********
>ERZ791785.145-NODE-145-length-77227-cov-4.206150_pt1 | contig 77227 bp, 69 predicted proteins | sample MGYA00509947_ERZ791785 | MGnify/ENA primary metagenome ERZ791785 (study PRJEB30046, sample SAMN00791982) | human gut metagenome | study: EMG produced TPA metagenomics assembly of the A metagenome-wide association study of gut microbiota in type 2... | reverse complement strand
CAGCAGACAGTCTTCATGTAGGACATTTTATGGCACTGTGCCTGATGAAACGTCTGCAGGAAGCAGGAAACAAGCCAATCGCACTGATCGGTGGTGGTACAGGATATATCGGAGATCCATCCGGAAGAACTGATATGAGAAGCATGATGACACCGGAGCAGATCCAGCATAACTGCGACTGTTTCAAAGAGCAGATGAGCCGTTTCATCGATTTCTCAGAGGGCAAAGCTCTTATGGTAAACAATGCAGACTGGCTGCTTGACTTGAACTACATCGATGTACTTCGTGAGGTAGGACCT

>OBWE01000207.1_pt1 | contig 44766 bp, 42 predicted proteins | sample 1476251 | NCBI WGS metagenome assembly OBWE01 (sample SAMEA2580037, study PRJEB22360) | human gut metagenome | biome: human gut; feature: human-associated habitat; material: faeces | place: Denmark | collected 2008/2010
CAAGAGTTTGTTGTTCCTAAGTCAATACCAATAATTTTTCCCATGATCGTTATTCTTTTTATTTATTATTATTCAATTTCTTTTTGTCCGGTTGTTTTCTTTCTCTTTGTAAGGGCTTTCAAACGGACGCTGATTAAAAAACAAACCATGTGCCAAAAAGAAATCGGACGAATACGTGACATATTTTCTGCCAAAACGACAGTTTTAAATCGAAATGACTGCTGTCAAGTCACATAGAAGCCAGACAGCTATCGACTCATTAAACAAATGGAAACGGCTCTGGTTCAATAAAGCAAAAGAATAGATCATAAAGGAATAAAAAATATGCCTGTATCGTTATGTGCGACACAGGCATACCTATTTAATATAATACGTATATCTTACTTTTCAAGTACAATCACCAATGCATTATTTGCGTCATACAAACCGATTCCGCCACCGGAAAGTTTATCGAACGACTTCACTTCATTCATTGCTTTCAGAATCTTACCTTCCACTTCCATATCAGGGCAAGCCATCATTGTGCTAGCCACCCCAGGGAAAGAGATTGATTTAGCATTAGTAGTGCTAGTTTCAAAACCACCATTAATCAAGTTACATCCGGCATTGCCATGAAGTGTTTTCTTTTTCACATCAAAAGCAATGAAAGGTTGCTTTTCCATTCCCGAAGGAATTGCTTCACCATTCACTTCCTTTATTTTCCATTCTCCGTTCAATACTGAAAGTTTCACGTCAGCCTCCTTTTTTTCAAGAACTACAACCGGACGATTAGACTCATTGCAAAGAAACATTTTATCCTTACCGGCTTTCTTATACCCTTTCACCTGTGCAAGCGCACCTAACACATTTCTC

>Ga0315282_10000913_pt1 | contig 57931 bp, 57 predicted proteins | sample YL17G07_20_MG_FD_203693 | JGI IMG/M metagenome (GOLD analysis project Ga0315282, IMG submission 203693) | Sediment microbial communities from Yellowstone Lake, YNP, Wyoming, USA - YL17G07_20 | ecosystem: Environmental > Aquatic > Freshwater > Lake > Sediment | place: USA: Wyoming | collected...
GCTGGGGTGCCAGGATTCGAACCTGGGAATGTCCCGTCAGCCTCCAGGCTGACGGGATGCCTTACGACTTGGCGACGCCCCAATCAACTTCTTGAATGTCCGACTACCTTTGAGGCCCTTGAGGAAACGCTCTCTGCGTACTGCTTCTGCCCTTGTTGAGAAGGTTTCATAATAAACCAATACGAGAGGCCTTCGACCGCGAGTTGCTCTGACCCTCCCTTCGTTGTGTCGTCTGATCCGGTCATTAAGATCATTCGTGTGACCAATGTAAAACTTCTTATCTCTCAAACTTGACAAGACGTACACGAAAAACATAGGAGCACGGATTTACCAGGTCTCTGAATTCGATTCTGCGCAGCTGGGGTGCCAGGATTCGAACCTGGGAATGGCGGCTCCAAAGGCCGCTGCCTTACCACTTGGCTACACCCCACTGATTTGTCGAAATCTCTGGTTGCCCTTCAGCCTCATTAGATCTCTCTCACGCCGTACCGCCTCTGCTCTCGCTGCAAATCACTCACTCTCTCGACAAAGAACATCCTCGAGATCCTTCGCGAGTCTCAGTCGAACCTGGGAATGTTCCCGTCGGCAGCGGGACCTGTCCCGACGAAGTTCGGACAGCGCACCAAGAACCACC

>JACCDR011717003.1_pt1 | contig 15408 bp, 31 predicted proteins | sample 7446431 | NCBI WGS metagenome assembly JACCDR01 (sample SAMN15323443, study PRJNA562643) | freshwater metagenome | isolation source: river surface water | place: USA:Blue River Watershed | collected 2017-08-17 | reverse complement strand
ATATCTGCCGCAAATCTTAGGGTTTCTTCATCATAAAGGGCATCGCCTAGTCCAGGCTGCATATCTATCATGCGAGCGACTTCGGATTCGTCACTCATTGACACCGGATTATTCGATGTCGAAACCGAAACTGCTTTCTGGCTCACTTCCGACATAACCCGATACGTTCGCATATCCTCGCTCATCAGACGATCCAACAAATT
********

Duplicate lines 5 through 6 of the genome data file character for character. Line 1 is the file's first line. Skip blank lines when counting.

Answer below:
>Ga0315282_10000913_pt1 | contig 57931 bp, 57 predicted proteins | sample YL17G07_20_MG_FD_203693 | JGI IMG/M metagenome (GOLD analysis project Ga0315282, IMG submission 203693) | Sediment microbial communities from Yellowstone Lake, YNP, Wyoming, USA - YL17G07_20 | ecosystem: Environmental > Aquatic > Freshwater > Lake > Sediment | place: USA: Wyoming | collected...
GCTGGGGTGCCAGGATTCGAACCTGGGAATGTCCCGTCAGCCTCCAGGCTGACGGGATGCCTTACGACTTGGCGACGCCCCAATCAACTTCTTGAATGTCCGACTACCTTTGAGGCCCTTGAGGAAACGCTCTCTGCGTACTGCTTCTGCCCTTGTTGAGAAGGTTTCATAATAAACCAATACGAGAGGCCTTCGACCGCGAGTTGCTCTGACCCTCCCTTCGTTGTGTCGTCTGATCCGGTCATTAAGATCATTCGTGTGACCAATGTAAAACTTCTTATCTCTCAAACTTGACAAGACGTACACGAAAAACATAGGAGCACGGATTTACCAGGTCTCTGAATTCGATTCTGCGCAGCTGGGGTGCCAGGATTCGAACCTGGGAATGGCGGCTCCAAAGGCCGCTGCCTTACCACTTGGCTACACCCCACTGATTTGTCGAAATCTCTGGTTGCCCTTCAGCCTCATTAGATCTCTCTCACGCCGTACCGCCTCTGCTCTCGCTGCAAATCACTCACTCTCTCGACAAAGAACATCCTCGAGATCCTTCGCGAGTCTCAGTCGAACCTGGGAATGTTCCCGTCGGCAGCGGGACCTGTCCCGACGAAGTTCGGACAGCGCACCAAGAACCACC